/ Asked by Dominic
I've been working at the same company for eight months. I haven't received a raise yet. Is that normal? If so, when can I anticipate receiving a raise, or should I speak with my manager?
Answered by Tom, Hiring Expert at VF Corporation, on Monday, February 11, 2019
For most companies, raises are most often tied to a yearly planning cycle and most often that is tied to the company's fiscal year.  The exception being if you actually change jobs (you get promoted and take on additional responsibility OR you accept a transfer into another role), more often than not a raise is offered in either case.

If you've been promoted or transferred in your first eight months and didn't get a raise, I would say that is not normal.  If your job has stayed the same, again I would say it is normal, but would start asking questions at around 12 months.  It's perfectly normal in any job you've been in for a year, in any situation, to inquire about a raise.  Per my comment above about the yearly planning cycle, timing is sometimes for you, sometimes against.  Ex.  If company raises/merit increases went into effect on April 1 and you started on February 15th, there's a good chance you would have to wait until April 1 of the following year to get a raise, 13 plus months.

Hope this helps!  Bottom-line, likely perfectly normal, but don't hesitate to speak with your manager as you come up on a full year in role.
Answered by Sylvia, Hiring Expert at HP Enterprise, on Tuesday, February 12, 2019
Hello, It depends on your company and their financial cycle. As Tom mentioned, most companies do have it annually, and some may have it more frequently throughout the year. I would suggest speaking to your manger to gain their feedback on your performance and taking on more responsibilities to warrant the raise. If this has already occurred, you absolutely should speak with your manager about a raise. Raises don't just come when the cycle hits, your performance and ability to lead the team to their goals is what would determine your raises or bonuses. Go into the conversation with examples to promote your reasoning for a raise. Hope this helps!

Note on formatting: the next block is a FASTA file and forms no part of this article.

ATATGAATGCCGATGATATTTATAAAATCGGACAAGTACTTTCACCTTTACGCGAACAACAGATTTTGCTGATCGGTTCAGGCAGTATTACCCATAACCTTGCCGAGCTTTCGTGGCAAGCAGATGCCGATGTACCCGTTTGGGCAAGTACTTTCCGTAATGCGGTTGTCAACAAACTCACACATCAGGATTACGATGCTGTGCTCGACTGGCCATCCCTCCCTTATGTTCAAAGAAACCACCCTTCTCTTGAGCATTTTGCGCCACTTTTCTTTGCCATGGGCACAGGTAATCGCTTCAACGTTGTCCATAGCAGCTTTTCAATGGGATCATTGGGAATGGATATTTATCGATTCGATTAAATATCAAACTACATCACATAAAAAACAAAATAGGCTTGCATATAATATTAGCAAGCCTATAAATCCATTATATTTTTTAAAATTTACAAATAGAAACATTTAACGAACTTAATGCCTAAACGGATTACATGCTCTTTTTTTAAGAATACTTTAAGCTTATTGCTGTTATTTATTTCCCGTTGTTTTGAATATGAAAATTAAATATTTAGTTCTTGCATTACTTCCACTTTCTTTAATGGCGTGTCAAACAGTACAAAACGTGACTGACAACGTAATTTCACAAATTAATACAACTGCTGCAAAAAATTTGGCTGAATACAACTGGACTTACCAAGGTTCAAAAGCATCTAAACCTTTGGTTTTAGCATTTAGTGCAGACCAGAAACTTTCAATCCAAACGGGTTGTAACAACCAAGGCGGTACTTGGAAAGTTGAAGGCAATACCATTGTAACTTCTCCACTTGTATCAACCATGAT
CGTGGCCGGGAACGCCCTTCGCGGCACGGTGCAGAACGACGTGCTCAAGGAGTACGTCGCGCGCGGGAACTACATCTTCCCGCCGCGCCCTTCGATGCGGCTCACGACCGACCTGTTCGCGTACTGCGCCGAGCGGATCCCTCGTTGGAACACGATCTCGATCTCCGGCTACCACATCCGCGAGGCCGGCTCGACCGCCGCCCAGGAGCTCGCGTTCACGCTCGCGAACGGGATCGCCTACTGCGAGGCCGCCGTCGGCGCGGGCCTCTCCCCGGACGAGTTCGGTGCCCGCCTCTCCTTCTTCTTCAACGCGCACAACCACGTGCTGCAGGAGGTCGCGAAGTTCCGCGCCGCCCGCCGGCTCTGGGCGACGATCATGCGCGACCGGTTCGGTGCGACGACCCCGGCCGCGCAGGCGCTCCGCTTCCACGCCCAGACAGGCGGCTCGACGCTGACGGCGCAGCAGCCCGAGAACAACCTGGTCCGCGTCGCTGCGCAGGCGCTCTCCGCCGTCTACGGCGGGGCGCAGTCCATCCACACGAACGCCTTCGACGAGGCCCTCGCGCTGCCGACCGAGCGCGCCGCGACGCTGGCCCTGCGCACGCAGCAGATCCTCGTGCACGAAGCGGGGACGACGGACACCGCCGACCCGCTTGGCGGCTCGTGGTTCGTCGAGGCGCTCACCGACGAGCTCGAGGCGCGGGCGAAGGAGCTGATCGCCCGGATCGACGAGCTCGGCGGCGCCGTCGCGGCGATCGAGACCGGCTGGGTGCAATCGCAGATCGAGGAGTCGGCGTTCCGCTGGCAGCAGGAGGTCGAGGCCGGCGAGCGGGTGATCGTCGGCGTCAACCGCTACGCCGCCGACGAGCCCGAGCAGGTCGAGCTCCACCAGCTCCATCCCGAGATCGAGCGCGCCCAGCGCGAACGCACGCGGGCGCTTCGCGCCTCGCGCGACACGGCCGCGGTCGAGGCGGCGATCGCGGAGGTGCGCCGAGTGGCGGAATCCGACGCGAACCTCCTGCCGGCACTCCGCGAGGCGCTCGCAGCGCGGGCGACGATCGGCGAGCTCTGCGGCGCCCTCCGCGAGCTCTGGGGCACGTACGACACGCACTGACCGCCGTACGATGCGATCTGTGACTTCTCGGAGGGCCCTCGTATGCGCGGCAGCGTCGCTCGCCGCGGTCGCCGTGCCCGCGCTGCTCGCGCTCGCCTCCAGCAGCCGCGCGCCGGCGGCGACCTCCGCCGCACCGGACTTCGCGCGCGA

Answered by Meredith, Hiring Expert at Avery Dennison Corporation, on Thursday, February 14, 2019
Depending on how compensation is structured for your role, not receiving a raise within the first eight months is normal.  If you are a salaried employee, you may have a "salary review" opportunity during a specific time of the year.  This review may be one or several times a year, depending on your company, and often coincides with yearly performance reviews.  Check your offer letter and see if salary review information is included.  If not, this is something to discuss with your manager during your year-end or scheduled yearly performance review.   
Answered by Xavier, Hiring Expert at Worthington Industries, on Friday, February 22, 2019
Companies differ on how they incentivize employees and their timelines for raises. I would make sure that you connect with your manager to establish clear goals for your career advancement and establish metrics that align with the goals. This will assist in making sure both you and your manager are on the same page regarding expectations and your performance.  I wouldn't advise that you approach the conversation purely from the standpoint of requesting a raise because you want to make sure that there's a clear agreement on the value that you bring to the organization.  In the planning phase for this conversation,  it would also be great to understand the industry pay averages for your role as you plan the raise percentage that you will request. 
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